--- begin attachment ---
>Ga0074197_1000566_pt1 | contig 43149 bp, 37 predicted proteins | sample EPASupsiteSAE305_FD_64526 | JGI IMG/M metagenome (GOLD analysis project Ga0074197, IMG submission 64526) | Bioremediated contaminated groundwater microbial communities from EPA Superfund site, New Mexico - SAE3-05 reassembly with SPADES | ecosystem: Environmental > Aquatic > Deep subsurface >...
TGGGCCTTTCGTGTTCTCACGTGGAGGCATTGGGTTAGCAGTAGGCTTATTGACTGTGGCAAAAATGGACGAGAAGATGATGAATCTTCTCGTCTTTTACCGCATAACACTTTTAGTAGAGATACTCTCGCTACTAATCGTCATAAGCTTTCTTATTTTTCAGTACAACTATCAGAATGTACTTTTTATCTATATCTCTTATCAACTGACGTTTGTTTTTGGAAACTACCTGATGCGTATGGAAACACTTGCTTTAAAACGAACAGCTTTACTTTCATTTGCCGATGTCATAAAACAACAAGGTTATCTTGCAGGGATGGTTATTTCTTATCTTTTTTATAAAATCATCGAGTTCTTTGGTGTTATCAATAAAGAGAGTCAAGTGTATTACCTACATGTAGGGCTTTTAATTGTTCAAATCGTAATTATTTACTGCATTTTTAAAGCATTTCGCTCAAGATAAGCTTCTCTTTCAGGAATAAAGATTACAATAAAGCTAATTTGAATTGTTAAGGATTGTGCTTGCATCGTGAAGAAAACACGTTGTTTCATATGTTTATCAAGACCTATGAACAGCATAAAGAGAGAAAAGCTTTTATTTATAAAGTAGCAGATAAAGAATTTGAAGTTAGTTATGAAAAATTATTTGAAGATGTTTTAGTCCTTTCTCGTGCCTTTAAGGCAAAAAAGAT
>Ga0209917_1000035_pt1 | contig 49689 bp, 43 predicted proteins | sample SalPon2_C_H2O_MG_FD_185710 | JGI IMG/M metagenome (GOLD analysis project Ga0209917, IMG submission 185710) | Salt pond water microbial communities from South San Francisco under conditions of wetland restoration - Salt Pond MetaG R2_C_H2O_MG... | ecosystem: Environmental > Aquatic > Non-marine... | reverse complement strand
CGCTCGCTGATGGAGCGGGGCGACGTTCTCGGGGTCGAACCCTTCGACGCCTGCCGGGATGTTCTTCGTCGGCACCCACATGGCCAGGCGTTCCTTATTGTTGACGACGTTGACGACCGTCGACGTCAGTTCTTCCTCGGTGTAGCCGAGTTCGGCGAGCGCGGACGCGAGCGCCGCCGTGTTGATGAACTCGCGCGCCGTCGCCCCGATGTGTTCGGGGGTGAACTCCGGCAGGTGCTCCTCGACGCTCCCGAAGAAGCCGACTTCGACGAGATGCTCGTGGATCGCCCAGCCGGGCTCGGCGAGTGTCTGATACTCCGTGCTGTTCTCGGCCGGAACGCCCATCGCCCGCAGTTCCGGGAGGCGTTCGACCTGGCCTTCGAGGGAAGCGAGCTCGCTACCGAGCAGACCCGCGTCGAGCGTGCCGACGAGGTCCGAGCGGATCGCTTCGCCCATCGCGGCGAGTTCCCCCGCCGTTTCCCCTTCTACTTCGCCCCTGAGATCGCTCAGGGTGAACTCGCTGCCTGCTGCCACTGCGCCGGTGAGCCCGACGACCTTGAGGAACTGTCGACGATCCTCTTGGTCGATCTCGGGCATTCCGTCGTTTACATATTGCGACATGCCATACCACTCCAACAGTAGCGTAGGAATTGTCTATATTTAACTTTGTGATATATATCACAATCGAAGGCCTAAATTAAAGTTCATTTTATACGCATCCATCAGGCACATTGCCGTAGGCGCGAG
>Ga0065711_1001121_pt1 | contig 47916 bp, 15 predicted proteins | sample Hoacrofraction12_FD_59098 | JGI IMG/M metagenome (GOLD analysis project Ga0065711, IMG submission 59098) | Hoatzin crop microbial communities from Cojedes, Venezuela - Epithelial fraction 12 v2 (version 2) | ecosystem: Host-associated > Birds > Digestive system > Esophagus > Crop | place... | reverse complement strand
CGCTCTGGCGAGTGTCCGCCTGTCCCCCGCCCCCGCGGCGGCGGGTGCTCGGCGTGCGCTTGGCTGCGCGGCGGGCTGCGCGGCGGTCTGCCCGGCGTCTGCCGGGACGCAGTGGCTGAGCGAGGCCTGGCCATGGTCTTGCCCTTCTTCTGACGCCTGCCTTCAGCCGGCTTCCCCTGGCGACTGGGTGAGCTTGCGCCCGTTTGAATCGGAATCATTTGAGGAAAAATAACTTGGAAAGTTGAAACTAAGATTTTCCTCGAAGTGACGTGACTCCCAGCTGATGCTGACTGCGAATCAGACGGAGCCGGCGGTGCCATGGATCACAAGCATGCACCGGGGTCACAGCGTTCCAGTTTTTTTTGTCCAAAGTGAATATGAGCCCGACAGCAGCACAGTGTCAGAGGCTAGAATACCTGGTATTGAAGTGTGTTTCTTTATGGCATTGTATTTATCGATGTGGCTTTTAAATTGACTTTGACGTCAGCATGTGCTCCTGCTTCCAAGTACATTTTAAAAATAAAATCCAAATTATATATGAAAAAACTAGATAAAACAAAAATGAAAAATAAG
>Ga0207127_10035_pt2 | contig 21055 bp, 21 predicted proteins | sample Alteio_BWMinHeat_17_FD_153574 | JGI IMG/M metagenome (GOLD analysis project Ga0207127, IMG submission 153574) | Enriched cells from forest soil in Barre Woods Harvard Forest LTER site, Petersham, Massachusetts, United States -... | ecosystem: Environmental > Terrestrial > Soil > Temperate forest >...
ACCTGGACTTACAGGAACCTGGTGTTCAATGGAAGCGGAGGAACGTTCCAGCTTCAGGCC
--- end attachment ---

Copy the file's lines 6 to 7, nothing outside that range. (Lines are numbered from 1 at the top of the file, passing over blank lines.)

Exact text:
CGCTCTGGCGAGTGTCCGCCTGTCCCCCGCCCCCGCGGCGGCGGGTGCTCGGCGTGCGCTTGGCTGCGCGGCGGGCTGCGCGGCGGTCTGCCCGGCGTCTGCCGGGACGCAGTGGCTGAGCGAGGCCTGGCCATGGTCTTGCCCTTCTTCTGACGCCTGCCTTCAGCCGGCTTCCCCTGGCGACTGGGTGAGCTTGCGCCCGTTTGAATCGGAATCATTTGAGGAAAAATAACTTGGAAAGTTGAAACTAAGATTTTCCTCGAAGTGACGTGACTCCCAGCTGATGCTGACTGCGAATCAGACGGAGCCGGCGGTGCCATGGATCACAAGCATGCACCGGGGTCACAGCGTTCCAGTTTTTTTTGTCCAAAGTGAATATGAGCCCGACAGCAGCACAGTGTCAGAGGCTAGAATACCTGGTATTGAAGTGTGTTTCTTTATGGCATTGTATTTATCGATGTGGCTTTTAAATTGACTTTGACGTCAGCATGTGCTCCTGCTTCCAAGTACATTTTAAAAATAAAATCCAAATTATATATGAAAAAACTAGATAAAACAAAAATGAAAAATAAG
>Ga0207127_10035_pt2 | contig 21055 bp, 21 predicted proteins | sample Alteio_BWMinHeat_17_FD_153574 | JGI IMG/M metagenome (GOLD analysis project Ga0207127, IMG submission 153574) | Enriched cells from forest soil in Barre Woods Harvard Forest LTER site, Petersham, Massachusetts, United States -... | ecosystem: Environmental > Terrestrial > Soil > Temperate forest >...